Seeking out coaches, professors, and advisors to help you hone skills and plan career steps is essential. This need for guidance doesn’t dissipate after years in the workforce. We benefit from the input of mentors who have been through what we’re grappling with, and who can foresee what we can’t yet recognize.
Even Microsoft co-founder and philanthropist Bill Gates has a mentor. Gates describes his “global health mentor,” Dr. Bill Foege:
“At 6 feet 7 inches, Bill [Foege] is certainly tall in stature. But he stands even taller in reputation. His intelligence, leadership, and humility over the last six decades have proven invaluable in the fight against disease and poverty. In the field of global health, he is a giant.”
It’s endearing to hear Gates gush about the “giant” who aids Gates’ continued personal evolution.
Holly Brittingham, Senior Vice President of Global Talent and Organizational Development with Foote, Cone & Belding, FCB Global, explains: “The best mentoring relationships, in my opinion, grow naturally out of shared interests, the mentee’s willingness to be a little bit vulnerable, and the mentor’s willingness to offer support and guidance. Anyone who has spent time navigating a career in the modern workplace knows that it can be fraught with pitfalls and surprises. Having a mentor can be like having a place of refuge in a storm, a person to offer the wisdom and perspective of someone who has seen similar storms and can and help point the way to calmer waters.”
Mentorship matters, and you don’t have to choose just one type of mentor. These six types of mentors can be vital to your success and wellness:
Career track/industry mentor
This is the mentor with whom you talk shop. S/he makes you feel thrilled to be your brand of professional because s/he is so fun to share it with. Every time you chat with this mentor, you learn something new about the profession you both love.
This is the type of mentor that Bill Gates has in Dr. Foege. It’s the mentor who knows your industry and helps you navigate that terrain. This is the mentor to whom you pose ideas like: “maybe I should go back to school,” or “I’ve been thinking of pursuing a management role.” You know that s/he will nerd down into that with you, and help you explore the question.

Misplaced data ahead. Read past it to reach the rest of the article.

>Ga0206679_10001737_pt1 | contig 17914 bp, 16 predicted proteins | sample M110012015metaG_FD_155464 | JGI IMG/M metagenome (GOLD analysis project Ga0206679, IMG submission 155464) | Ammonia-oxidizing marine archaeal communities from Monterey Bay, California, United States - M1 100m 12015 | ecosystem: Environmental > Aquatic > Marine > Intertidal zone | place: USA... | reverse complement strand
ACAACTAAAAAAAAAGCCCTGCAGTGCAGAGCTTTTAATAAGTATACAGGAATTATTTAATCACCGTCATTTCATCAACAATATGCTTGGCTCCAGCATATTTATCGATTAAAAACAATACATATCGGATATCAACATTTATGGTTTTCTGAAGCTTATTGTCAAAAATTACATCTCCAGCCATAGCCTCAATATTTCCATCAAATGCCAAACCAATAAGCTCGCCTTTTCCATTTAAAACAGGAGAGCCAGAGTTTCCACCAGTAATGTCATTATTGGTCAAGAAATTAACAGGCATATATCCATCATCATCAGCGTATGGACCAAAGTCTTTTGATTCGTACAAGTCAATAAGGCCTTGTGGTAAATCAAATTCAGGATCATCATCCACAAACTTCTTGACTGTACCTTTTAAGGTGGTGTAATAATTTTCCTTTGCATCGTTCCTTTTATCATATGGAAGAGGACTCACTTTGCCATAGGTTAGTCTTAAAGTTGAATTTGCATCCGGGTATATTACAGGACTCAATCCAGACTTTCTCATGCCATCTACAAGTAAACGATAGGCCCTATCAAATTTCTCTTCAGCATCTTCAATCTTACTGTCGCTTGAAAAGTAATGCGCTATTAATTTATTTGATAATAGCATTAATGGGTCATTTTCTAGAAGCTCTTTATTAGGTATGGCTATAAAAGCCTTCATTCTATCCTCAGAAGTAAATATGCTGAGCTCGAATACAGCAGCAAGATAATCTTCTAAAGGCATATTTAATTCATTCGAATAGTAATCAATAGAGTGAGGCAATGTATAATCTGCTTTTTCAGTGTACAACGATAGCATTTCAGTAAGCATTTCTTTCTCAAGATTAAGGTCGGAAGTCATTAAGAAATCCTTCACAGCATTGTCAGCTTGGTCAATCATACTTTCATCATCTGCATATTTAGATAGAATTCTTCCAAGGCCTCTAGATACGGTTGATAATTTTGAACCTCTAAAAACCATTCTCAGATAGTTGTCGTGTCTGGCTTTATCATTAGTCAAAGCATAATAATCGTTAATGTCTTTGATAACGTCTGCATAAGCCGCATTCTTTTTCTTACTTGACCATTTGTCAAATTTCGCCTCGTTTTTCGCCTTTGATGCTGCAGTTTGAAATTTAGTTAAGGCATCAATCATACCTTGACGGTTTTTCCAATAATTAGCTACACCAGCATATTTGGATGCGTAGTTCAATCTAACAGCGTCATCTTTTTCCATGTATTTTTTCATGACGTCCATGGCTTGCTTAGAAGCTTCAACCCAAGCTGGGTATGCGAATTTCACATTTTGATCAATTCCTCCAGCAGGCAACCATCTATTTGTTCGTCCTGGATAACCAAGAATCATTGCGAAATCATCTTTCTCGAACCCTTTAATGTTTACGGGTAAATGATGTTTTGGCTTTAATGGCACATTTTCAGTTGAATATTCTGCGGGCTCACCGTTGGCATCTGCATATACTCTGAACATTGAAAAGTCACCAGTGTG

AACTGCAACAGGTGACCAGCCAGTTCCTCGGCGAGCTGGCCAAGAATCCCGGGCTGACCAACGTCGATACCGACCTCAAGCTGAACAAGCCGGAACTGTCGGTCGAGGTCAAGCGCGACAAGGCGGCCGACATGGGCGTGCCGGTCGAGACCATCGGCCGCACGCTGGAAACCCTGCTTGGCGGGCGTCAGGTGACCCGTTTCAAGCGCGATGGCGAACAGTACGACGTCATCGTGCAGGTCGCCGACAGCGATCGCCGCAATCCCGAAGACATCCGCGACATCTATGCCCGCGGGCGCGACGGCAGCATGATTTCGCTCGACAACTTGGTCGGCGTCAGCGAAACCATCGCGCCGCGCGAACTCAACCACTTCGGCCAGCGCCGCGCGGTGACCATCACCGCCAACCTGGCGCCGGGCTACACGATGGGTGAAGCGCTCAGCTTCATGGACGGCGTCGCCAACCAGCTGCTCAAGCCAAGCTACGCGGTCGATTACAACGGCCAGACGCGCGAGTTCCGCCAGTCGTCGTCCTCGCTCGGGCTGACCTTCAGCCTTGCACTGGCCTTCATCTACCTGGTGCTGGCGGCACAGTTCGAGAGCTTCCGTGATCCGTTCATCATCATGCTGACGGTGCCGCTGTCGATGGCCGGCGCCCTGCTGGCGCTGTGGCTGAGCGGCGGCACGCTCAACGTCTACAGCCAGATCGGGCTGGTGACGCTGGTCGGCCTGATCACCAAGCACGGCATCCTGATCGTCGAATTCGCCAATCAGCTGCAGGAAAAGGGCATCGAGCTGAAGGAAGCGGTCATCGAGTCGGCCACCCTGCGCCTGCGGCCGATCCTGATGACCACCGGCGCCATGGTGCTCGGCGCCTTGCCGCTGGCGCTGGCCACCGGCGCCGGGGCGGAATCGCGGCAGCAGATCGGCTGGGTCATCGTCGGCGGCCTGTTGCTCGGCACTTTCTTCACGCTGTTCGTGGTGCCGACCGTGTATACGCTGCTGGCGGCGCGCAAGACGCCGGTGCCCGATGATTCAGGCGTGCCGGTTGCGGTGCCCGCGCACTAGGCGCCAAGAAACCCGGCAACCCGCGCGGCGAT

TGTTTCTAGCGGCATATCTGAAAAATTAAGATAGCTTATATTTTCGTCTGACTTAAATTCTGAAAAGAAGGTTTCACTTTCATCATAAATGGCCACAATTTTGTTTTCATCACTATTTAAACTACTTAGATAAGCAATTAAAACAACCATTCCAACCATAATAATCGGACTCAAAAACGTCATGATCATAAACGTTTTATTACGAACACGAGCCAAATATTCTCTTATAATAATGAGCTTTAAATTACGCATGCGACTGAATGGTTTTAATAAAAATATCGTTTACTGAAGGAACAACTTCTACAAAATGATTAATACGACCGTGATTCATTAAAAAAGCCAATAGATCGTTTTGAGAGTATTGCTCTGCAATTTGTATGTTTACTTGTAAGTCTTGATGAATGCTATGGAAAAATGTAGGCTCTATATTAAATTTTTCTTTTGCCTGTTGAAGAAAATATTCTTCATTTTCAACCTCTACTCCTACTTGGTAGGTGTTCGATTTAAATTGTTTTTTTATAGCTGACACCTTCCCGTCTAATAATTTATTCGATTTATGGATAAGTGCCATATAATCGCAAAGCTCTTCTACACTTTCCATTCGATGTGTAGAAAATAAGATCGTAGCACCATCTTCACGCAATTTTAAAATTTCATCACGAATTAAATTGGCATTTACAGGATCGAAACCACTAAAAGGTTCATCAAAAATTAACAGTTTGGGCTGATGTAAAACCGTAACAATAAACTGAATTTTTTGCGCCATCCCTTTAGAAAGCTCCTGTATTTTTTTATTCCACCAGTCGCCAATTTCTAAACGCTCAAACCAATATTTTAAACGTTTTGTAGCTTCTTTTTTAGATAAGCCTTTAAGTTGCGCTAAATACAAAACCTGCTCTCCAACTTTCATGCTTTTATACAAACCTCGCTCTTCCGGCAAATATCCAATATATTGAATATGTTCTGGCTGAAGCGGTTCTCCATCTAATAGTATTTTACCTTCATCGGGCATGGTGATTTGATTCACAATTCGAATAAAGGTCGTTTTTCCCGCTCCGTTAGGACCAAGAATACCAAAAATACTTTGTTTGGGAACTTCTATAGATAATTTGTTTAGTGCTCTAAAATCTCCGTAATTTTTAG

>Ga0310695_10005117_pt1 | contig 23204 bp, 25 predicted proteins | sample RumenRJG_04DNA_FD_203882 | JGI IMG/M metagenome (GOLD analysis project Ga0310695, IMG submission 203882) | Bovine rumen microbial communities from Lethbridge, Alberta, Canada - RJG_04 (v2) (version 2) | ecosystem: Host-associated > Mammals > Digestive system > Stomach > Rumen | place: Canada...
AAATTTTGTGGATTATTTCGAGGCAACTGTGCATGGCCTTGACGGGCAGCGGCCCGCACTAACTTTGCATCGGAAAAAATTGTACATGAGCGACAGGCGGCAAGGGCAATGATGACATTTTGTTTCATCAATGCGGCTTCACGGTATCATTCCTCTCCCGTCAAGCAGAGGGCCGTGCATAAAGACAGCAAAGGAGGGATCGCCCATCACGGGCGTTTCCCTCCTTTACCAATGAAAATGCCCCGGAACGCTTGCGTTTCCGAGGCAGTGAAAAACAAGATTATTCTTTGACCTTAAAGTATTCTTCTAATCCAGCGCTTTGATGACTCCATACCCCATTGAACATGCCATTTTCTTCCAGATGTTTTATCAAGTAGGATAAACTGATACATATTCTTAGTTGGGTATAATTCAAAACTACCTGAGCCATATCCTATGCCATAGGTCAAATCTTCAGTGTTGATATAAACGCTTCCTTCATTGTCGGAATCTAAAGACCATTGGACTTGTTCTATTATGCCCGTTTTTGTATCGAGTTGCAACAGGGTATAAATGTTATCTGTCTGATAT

This is your go-to expert about all things financial. S/he is a great resource when you are trying to muster up your savvy to nail a salary negotiation or to earn a raise. This is the pro to whom you pose tricky questions like “should I attempt to maintain an HSA this year, rather than enrolling in my usual plan?”
S/he is also your rock when you’ve got worries-like when a security breach leaves your data exposed or an unexpected tax bill surfaces. Your financial mentor teaches you to be a better financial planner and to troubleshoot the unexpected.
This pro has a high EQ and a giant network. S/he has the uncanny ability to accomplish anything with a phone call, a lunch or a happy hour. This is a helpful mentor to tag along with, because some soft skills are best absorbed through observation.
Brittingham describes this twist on the typical relationship: “[S]enior leaders receive insight from younger employees, particularly in instances where the younger ‘digital natives’ can provide guidance and explanation about technological advances and, more simply, their generation’s perspective on the world.” She explains that while the usual paradigm is that the mentor assists the mentee, the relationship nurtures both ways.
Brittingham writes, “I regularly hear mentors say that they learn as much – if not more – from the interactions as their mentees do.”
Your core spiritual beliefs are aligned with your spiritual mentor. S/he helps you see the big picture-how you truly feel about where you are professionally and personally. If one element of your life is out of balance, this mentor helps you determine how to find harmony because s/he gets you, on a deep level.
Whether it’s a simple lunch invitation or a nuanced pitch for a more inclusion workplace, this mentor knows how to shape a message with style, clarity and empathy. Communicating elegantly, purposefully and kindly goes far in both the professional and the personal spheres. Communication is a core component of most jobs. If you discover someone who does this with aplomb, then make it your mission to learn from him or her.